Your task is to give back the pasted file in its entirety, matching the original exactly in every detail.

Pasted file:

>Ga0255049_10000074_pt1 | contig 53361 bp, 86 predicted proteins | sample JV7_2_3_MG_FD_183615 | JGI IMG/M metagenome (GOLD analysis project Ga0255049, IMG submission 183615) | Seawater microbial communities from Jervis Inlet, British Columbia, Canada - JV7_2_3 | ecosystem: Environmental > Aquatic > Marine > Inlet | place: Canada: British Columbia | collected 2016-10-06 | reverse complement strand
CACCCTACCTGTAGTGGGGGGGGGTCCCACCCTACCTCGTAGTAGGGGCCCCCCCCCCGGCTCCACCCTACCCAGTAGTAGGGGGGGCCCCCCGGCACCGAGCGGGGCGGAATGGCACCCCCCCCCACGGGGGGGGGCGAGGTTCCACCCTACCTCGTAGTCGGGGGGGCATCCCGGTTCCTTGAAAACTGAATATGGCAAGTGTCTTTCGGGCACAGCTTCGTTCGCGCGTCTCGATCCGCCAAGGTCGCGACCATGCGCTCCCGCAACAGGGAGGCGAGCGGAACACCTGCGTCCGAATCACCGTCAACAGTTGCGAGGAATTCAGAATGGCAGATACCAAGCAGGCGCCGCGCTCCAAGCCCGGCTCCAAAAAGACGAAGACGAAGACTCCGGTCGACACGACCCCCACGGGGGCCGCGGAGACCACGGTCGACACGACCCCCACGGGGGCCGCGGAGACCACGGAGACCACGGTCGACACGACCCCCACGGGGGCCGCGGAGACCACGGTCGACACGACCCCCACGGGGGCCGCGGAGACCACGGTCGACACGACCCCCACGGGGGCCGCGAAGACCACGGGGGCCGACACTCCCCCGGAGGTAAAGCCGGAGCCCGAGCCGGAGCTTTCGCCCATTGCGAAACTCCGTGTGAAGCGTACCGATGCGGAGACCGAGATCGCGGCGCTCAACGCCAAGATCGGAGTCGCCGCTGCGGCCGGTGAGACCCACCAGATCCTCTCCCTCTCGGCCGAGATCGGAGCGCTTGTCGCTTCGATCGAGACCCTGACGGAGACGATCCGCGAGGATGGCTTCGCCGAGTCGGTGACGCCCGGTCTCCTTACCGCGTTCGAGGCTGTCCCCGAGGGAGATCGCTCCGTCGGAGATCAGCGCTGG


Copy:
>Ga0255049_10000074_pt1 | contig 53361 bp, 86 predicted proteins | sample JV7_2_3_MG_FD_183615 | JGI IMG/M metagenome (GOLD analysis project Ga0255049, IMG submission 183615) | Seawater microbial communities from Jervis Inlet, British Columbia, Canada - JV7_2_3 | ecosystem: Environmental > Aquatic > Marine > Inlet | place: Canada: British Columbia | collected 2016-10-06 | reverse complement strand
CACCCTACCTGTAGTGGGGGGGGGTCCCACCCTACCTCGTAGTAGGGGCCCCCCCCCCGGCTCCACCCTACCCAGTAGTAGGGGGGGCCCCCCGGCACCGAGCGGGGCGGAATGGCACCCCCCCCCACGGGGGGGGGCGAGGTTCCACCCTACCTCGTAGTCGGGGGGGCATCCCGGTTCCTTGAAAACTGAATATGGCAAGTGTCTTTCGGGCACAGCTTCGTTCGCGCGTCTCGATCCGCCAAGGTCGCGACCATGCGCTCCCGCAACAGGGAGGCGAGCGGAACACCTGCGTCCGAATCACCGTCAACAGTTGCGAGGAATTCAGAATGGCAGATACCAAGCAGGCGCCGCGCTCCAAGCCCGGCTCCAAAAAGACGAAGACGAAGACTCCGGTCGACACGACCCCCACGGGGGCCGCGGAGACCACGGTCGACACGACCCCCACGGGGGCCGCGGAGACCACGGAGACCACGGTCGACACGACCCCCACGGGGGCCGCGGAGACCACGGTCGACACGACCCCCACGGGGGCCGCGGAGACCACGGTCGACACGACCCCCACGGGGGCCGCGAAGACCACGGGGGCCGACACTCCCCCGGAGGTAAAGCCGGAGCCCGAGCCGGAGCTTTCGCCCATTGCGAAACTCCGTGTGAAGCGTACCGATGCGGAGACCGAGATCGCGGCGCTCAACGCCAAGATCGGAGTCGCCGCTGCGGCCGGTGAGACCCACCAGATCCTCTCCCTCTCGGCCGAGATCGGAGCGCTTGTCGCTTCGATCGAGACCCTGACGGAGACGATCCGCGAGGATGGCTTCGCCGAGTCGGTGACGCCCGGTCTCCTTACCGCGTTCGAGGCTGTCCCCGAGGGAGATCGCTCCGTCGGAGATCAGCGCTGG